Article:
Pubdate: Tue, 16 Dec 2008
Source: Daily Reflector (Greenville, NC)
Copyright: 2008 Daily Reflector
Author: Brock Letchworth
Bookmark: (Drug Testing)
Bookmark: (Students - United States)


Administrators at D.H. Conley High School want to extend the school's
drug-testing policy through the remainder of the school year. School
Principal Michael Lutz told the Pitt County Board of Education on
Monday night that the pilot program which randomly tests athletes
during their sport's season has been successful and run smoothly since
its inception. The school became the first in the district to have a
testing policy when it initiated the program in February.

"We think it has been a valuable deterrent for our students and helps
give them one more method to say no and fight off the peer pressure
that is out there," Lutz said.

Since the program began, 64 students have been tested and each of them
have tested negative, according to Lutz.

"As coach (Rob) Maloney says, we are undefeated in drug testing," Lutz
told the board. Testing is scheduled to end in February; the board is
to decide next month whether to extend the policy until June.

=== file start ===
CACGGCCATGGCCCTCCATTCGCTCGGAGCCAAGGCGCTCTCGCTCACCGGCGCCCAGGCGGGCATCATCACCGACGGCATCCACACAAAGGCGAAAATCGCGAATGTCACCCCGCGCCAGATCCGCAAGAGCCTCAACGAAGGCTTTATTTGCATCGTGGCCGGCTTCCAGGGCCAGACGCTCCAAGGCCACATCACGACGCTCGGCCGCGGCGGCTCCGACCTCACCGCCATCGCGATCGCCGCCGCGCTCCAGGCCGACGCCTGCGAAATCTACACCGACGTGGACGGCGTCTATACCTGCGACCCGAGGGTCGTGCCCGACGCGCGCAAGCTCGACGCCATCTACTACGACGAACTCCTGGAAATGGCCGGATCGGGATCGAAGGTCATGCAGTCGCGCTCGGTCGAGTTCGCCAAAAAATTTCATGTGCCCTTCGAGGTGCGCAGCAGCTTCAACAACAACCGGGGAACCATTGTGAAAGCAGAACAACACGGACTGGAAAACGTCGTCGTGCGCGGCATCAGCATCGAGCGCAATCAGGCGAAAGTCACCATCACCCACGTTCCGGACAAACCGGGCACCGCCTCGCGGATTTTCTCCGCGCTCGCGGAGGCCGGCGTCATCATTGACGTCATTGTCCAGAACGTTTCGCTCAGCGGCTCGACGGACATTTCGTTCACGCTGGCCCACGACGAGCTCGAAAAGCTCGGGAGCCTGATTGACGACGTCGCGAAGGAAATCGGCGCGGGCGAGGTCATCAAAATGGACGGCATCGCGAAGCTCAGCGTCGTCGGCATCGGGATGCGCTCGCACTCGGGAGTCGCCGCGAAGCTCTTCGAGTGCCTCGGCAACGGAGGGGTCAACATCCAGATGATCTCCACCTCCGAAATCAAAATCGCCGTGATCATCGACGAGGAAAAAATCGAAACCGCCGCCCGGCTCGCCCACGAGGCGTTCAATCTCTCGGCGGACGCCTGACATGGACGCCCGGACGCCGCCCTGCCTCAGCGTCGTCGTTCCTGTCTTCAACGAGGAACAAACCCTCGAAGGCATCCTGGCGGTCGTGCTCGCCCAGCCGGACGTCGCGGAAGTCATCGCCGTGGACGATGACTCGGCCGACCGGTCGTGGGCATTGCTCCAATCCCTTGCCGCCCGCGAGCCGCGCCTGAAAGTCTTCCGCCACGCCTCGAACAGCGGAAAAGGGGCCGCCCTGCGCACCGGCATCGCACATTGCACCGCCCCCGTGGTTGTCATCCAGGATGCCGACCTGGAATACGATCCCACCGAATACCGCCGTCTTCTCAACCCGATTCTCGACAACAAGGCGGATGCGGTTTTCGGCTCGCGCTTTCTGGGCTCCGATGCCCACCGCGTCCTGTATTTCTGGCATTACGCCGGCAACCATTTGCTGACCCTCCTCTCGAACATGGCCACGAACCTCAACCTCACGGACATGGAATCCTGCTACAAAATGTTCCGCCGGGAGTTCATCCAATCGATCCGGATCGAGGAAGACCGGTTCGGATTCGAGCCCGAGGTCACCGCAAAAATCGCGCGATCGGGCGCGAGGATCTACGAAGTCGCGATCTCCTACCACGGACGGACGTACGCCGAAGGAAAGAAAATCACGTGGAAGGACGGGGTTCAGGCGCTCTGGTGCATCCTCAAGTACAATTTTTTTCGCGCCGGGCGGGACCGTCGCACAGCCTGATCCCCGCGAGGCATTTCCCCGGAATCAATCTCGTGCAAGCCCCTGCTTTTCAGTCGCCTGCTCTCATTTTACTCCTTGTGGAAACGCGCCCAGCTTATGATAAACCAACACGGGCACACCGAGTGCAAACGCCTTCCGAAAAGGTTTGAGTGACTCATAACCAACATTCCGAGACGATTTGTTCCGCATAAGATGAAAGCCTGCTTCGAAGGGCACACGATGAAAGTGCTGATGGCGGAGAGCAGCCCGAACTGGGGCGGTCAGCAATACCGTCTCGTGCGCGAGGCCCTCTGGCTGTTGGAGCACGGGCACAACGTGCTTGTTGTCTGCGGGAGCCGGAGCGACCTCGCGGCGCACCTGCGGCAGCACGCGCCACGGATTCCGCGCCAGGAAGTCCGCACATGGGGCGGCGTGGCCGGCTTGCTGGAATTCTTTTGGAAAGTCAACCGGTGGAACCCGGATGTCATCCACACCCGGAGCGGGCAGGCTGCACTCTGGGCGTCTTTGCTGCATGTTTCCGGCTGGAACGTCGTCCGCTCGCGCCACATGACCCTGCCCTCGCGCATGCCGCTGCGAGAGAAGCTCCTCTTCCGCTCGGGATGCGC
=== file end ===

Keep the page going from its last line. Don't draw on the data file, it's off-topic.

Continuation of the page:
Lutz said 10 percent of athletes from every sport except cheerleading
have been tested randomly in the past year. Cheerleaders were excluded
by an internal error.

The names of those tested are chosen by computer. Oral swab tests are
performed by Professional Testing Services of Winterville. Tests cost
$18 per student screened, and funding comes from the athletic
department budgets.

The random-testing format allows for students to be tested more than
once if they play multiple sports. Lutz said one student at Conley
already has been tested three times.

"That is always a possibility with random testing," he said. While
saying he was satisfied with the way the pilot program has worked,
Lutz said school officials are hoping to make a few improvements to
the policy, including testing a larger percentage of athletes if the
budget allows it. Coaches at Conley also have expressed interest in
testing everyone in their sport at least once per season, and some
have volunteered to provide the funding out of their individual sport
budgets, Lutz said. He also noted that the school would like to have
all athletes held accountable throughout the school year, but the
staff has not figured out a fair and equitable way to do so.

Pitt County Board of Education Chairman Mary Grace Bright said Monday
the district's policy committee will soon consider whether to
implement the tests at other schools.

"That is something we will be looking at after the new year," Bright
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